Using monitored anesthesia would be a good option for my Dad. He has a history of colon cancer and has had numerous follow up colonoscopy procedures through the years.

He wants to know what they are doing and wants to be awake during the whole process. He drives himself to the appointment and doesn't take any anesthesia at all.

There is no way I could do this, but if the procedure ever gets too uncomfortable for him, this is an option he would have. It would make the procedure more comfortable, but he would still be able to be awake during the whole thing.

Post 5

I have received a general anesthetic a few times over the years for some major surgeries. I know there are many risks that go along with this, but I have never had any complications from it.

In most cases, I would rather be totally out so I don't know what is going on around me. One time when I was having a breast biopsy done, I had monitored anesthesia along with a local anesthesia.

I was awake during the whole process, and even though I could not feel anything, I was able to talk with the doctor and respond to him during the whole process.

I can see how this type of anesthesia would be beneficial in many situations where you lower your risk of side effects from anesthesia, but can still have procedures done without experiencing any pain or discomfort.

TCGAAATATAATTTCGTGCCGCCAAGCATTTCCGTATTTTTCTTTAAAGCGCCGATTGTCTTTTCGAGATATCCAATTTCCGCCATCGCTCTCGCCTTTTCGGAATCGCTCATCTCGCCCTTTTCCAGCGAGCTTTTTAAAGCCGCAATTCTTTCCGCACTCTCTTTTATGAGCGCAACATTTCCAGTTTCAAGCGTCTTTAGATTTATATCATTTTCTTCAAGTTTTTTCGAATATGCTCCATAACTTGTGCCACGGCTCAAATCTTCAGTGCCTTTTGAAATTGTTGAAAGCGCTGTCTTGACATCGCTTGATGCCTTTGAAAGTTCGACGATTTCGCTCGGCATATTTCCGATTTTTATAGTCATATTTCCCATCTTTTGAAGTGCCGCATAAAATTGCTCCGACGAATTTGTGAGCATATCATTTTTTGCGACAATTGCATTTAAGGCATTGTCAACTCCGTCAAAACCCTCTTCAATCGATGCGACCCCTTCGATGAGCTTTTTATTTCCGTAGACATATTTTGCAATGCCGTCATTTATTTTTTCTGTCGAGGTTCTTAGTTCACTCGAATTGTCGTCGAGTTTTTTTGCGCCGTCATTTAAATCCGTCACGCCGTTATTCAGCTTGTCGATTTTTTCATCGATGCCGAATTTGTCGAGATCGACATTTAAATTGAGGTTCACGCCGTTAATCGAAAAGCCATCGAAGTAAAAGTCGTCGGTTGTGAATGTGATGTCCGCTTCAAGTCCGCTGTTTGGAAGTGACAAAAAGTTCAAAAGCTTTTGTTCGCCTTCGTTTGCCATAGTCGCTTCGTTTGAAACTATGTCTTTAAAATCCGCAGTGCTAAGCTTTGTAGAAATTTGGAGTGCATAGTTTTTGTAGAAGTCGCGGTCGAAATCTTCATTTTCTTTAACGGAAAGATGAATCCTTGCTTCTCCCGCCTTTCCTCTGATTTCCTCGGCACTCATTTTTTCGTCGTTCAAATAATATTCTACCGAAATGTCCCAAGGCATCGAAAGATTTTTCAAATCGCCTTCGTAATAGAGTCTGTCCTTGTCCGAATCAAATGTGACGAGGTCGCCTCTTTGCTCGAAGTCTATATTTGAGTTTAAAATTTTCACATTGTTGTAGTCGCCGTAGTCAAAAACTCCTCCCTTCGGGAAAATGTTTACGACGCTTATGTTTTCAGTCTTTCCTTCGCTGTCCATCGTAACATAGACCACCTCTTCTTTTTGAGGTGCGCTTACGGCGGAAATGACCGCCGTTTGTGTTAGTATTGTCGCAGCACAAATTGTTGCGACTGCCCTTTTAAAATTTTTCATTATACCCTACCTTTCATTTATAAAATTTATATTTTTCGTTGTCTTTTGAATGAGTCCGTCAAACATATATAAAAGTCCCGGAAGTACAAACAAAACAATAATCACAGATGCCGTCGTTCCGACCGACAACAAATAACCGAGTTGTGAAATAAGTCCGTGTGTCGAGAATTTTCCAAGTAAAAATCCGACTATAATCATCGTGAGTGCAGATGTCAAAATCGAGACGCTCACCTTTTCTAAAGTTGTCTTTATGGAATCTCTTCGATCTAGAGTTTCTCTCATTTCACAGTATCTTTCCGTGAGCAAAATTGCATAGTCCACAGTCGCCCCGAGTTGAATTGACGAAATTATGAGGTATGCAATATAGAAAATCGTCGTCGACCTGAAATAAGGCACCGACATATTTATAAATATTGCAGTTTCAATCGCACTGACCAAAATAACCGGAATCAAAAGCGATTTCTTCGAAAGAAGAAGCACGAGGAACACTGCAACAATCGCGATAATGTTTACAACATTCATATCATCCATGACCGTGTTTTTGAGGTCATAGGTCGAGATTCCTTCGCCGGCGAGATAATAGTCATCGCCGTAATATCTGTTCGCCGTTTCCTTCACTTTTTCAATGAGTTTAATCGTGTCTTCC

Post 4

@JessicaLynn - From what I understand, twilight anesthesia is a pretty popular choice for people who are getting their wisdom teeth out these days. Like the article said, it's much less risky than general anesthesia.

Still, I feel like if I was going to have monitored anesthesia care, I would want to make sure the anesthesiologist was very experienced. It sounds like this is kind of a two part process-one part sedation, one part actually anesthetizing the pain. It would be really horrible if they messed up one part of that!

Post 3

One of my friend elected to have twilight anesthesia when she got her wisdom teeth taken out. It worked very well in her case, and she had no memory of the procedure after it was done.

I kind of wish I could get this just for regular dental care. I get so anxious it would probably be beneficial for me to be somewhat sedated and then have no memory of the procedure.